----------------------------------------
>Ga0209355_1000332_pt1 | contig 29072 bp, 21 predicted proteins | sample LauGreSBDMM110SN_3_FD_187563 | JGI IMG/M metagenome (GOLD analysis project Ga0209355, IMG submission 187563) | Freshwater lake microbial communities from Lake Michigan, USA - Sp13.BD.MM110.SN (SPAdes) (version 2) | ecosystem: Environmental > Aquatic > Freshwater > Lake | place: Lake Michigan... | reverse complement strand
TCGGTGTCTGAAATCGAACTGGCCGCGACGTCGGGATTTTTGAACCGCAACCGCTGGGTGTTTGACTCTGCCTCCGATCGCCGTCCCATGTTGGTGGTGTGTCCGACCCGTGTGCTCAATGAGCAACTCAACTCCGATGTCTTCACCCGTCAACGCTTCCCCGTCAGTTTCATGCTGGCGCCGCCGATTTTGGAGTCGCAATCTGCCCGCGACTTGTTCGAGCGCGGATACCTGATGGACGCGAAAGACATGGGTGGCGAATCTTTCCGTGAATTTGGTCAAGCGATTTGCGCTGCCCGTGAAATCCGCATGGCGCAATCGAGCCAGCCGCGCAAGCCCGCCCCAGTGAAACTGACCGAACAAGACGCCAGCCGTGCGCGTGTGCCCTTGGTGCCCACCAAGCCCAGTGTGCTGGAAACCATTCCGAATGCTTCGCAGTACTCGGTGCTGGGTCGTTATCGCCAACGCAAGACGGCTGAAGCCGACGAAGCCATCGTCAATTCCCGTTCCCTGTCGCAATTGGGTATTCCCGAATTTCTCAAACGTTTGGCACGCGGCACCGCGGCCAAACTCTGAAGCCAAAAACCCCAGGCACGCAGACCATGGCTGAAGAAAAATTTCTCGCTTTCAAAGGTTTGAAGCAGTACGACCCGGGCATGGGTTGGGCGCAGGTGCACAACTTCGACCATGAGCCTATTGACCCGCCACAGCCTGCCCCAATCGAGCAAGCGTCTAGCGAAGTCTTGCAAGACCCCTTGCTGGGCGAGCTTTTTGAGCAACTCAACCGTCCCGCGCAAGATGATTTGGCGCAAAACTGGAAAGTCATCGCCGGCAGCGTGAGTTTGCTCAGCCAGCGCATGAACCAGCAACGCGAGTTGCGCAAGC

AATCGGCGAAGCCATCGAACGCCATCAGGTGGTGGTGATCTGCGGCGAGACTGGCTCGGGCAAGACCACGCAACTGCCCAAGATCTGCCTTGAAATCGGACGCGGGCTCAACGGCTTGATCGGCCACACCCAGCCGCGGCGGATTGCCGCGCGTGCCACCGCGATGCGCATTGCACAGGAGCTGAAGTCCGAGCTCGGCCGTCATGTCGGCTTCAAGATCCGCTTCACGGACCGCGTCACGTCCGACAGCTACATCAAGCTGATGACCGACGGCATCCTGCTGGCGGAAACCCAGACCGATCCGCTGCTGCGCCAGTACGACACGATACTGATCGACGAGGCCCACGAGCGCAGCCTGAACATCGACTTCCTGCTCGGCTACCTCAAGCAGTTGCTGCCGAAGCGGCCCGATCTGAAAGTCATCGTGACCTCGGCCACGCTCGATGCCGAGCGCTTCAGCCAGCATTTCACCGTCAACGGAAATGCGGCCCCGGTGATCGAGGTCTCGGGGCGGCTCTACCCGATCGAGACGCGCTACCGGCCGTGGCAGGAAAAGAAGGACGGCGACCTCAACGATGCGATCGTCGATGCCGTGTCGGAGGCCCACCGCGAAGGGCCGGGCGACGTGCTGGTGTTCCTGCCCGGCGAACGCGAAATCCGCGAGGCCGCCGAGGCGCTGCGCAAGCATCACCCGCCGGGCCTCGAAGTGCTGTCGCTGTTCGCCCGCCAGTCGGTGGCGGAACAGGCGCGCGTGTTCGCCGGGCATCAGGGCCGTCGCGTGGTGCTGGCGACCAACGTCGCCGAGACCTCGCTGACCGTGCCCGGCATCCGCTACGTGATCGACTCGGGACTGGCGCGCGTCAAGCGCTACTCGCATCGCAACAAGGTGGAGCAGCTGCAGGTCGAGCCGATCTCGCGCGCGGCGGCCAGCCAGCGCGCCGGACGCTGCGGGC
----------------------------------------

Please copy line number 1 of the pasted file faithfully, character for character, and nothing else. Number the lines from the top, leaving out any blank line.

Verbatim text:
>Ga0209355_1000332_pt1 | contig 29072 bp, 21 predicted proteins | sample LauGreSBDMM110SN_3_FD_187563 | JGI IMG/M metagenome (GOLD analysis project Ga0209355, IMG submission 187563) | Freshwater lake microbial communities from Lake Michigan, USA - Sp13.BD.MM110.SN (SPAdes) (version 2) | ecosystem: Environmental > Aquatic > Freshwater > Lake | place: Lake Michigan... | reverse complement strand